- Live View Histogram
In my humble opinion this is a feature every camera with live view should have, especially those without an electronic viewfinder. S5 Neo’s display is bright, but it’s still no match for midday summer sun. You can use it to gauge composition, but determining exposure can be rather tricky. Live view histogram would eliminate this problem completely.
- Shutter speed indicator
S5 Neo’s Auto ISO is solid, but as with every other automatic feature, there are circumstances in which it fails completely. Knowing what shutter speed the phone has chosen is essential to determining when to manually up the ISO, in order to prevent camera shake. Instead of solid shots I have captured a blurry mess on a number of occasions, due to not knowing with what shutter speed I was taking the shot.
- Improved AF algorithm for close up focus acquisition
I don’t really know whether this can be fixed with a mere software update, but I certainly hope so.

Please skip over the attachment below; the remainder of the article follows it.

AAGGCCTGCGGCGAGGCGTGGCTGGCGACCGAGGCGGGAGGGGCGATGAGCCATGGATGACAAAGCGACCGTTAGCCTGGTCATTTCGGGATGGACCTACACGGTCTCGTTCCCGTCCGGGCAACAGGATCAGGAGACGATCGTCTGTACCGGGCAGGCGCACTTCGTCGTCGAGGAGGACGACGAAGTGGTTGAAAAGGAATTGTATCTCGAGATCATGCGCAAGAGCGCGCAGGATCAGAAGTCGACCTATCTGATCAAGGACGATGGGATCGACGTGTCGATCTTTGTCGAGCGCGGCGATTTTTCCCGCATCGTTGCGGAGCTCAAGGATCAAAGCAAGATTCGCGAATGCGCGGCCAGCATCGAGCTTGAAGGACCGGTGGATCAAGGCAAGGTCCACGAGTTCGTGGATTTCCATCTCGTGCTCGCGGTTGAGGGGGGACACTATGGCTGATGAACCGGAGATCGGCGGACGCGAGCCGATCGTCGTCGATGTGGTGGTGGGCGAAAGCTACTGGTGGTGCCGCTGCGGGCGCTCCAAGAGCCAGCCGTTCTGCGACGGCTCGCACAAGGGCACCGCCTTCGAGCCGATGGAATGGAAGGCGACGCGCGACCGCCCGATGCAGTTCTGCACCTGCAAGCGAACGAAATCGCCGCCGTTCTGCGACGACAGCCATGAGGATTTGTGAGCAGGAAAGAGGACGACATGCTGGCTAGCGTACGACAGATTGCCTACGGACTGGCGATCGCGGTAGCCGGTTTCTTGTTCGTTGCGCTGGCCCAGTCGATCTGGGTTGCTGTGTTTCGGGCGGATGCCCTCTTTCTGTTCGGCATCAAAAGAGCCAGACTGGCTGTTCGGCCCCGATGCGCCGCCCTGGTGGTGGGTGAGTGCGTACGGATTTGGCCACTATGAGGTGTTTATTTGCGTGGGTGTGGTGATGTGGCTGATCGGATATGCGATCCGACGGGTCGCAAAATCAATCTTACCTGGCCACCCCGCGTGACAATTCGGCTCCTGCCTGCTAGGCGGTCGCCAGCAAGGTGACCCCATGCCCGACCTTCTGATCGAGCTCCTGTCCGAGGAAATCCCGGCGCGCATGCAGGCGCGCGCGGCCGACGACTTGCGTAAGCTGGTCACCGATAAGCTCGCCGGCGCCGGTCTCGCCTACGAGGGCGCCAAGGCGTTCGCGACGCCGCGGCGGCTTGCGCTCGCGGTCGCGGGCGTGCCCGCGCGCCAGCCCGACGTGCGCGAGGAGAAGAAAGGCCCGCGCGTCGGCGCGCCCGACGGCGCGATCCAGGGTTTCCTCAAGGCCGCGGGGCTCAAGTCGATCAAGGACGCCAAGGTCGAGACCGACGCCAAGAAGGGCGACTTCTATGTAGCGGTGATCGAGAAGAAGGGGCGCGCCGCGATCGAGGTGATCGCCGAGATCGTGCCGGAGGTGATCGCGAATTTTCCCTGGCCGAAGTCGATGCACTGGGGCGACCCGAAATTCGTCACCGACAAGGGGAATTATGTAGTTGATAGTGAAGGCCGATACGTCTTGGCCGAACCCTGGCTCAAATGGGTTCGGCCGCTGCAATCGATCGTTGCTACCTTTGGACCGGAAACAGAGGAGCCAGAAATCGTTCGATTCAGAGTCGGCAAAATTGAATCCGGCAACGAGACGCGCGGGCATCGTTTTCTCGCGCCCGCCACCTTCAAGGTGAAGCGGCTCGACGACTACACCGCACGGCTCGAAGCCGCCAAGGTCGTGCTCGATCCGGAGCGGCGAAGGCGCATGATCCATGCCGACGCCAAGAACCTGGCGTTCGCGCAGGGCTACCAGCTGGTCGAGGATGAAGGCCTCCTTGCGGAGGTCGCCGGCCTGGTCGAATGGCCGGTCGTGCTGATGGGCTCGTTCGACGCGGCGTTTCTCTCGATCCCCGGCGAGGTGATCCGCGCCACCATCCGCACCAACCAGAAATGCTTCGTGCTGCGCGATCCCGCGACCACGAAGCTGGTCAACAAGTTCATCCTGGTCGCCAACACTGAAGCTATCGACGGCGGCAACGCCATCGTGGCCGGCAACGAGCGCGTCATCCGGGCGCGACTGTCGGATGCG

To be perfectly frank, despite its shortcomings the Samsung S5 Neo is the first smartphone that I actually enjoyed taking photos with. It’s all too easy for us serious photographers to find faults in ergonomics, image quality, etc. But we shouldn’t forget that smartphones are first and foremost mini computers – a dozen devices in one, so to speak – that also happen to take photos. For what they are, they do a damn fine job of capturing images. And the S5 Neo is even better than the majority of smartphones out there. I just wish that it would offer some of the features I listed under “desirable improvements”. Then I could truly imagine taking a trip and leaving my “real” camera at home. At least for those trips that don’t fall into the “once in a lifetime” category. 😉
Here are some of the better shots I was able to capture with the Samsung Galaxy S5 Neo.
You can find more of my images taken with the S5 Neo in this Flickr set.